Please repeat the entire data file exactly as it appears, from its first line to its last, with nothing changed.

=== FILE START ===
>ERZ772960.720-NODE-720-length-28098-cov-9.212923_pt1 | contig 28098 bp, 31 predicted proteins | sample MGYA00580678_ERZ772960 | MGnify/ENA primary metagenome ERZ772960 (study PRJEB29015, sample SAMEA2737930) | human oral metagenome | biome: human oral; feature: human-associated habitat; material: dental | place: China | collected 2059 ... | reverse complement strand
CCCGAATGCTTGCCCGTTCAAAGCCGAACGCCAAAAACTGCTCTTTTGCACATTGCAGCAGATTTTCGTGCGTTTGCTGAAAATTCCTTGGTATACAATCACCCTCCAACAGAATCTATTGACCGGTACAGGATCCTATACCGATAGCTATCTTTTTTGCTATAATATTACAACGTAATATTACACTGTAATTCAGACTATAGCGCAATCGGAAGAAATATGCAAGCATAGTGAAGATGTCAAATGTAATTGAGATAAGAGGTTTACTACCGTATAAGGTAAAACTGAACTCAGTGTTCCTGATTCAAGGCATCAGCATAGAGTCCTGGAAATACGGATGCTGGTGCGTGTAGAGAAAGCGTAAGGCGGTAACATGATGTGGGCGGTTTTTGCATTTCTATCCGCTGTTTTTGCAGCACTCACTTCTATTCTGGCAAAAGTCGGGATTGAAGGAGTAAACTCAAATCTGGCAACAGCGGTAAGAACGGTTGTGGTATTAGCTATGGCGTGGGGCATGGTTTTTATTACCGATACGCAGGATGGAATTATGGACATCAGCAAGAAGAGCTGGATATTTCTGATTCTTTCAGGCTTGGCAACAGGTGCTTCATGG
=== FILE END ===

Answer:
>ERZ772960.720-NODE-720-length-28098-cov-9.212923_pt1 | contig 28098 bp, 31 predicted proteins | sample MGYA00580678_ERZ772960 | MGnify/ENA primary metagenome ERZ772960 (study PRJEB29015, sample SAMEA2737930) | human oral metagenome | biome: human oral; feature: human-associated habitat; material: dental | place: China | collected 2059 ... | reverse complement strand
CCCGAATGCTTGCCCGTTCAAAGCCGAACGCCAAAAACTGCTCTTTTGCACATTGCAGCAGATTTTCGTGCGTTTGCTGAAAATTCCTTGGTATACAATCACCCTCCAACAGAATCTATTGACCGGTACAGGATCCTATACCGATAGCTATCTTTTTTGCTATAATATTACAACGTAATATTACACTGTAATTCAGACTATAGCGCAATCGGAAGAAATATGCAAGCATAGTGAAGATGTCAAATGTAATTGAGATAAGAGGTTTACTACCGTATAAGGTAAAACTGAACTCAGTGTTCCTGATTCAAGGCATCAGCATAGAGTCCTGGAAATACGGATGCTGGTGCGTGTAGAGAAAGCGTAAGGCGGTAACATGATGTGGGCGGTTTTTGCATTTCTATCCGCTGTTTTTGCAGCACTCACTTCTATTCTGGCAAAAGTCGGGATTGAAGGAGTAAACTCAAATCTGGCAACAGCGGTAAGAACGGTTGTGGTATTAGCTATGGCGTGGGGCATGGTTTTTATTACCGATACGCAGGATGGAATTATGGACATCAGCAAGAAGAGCTGGATATTTCTGATTCTTTCAGGCTTGGCAACAGGTGCTTCATGG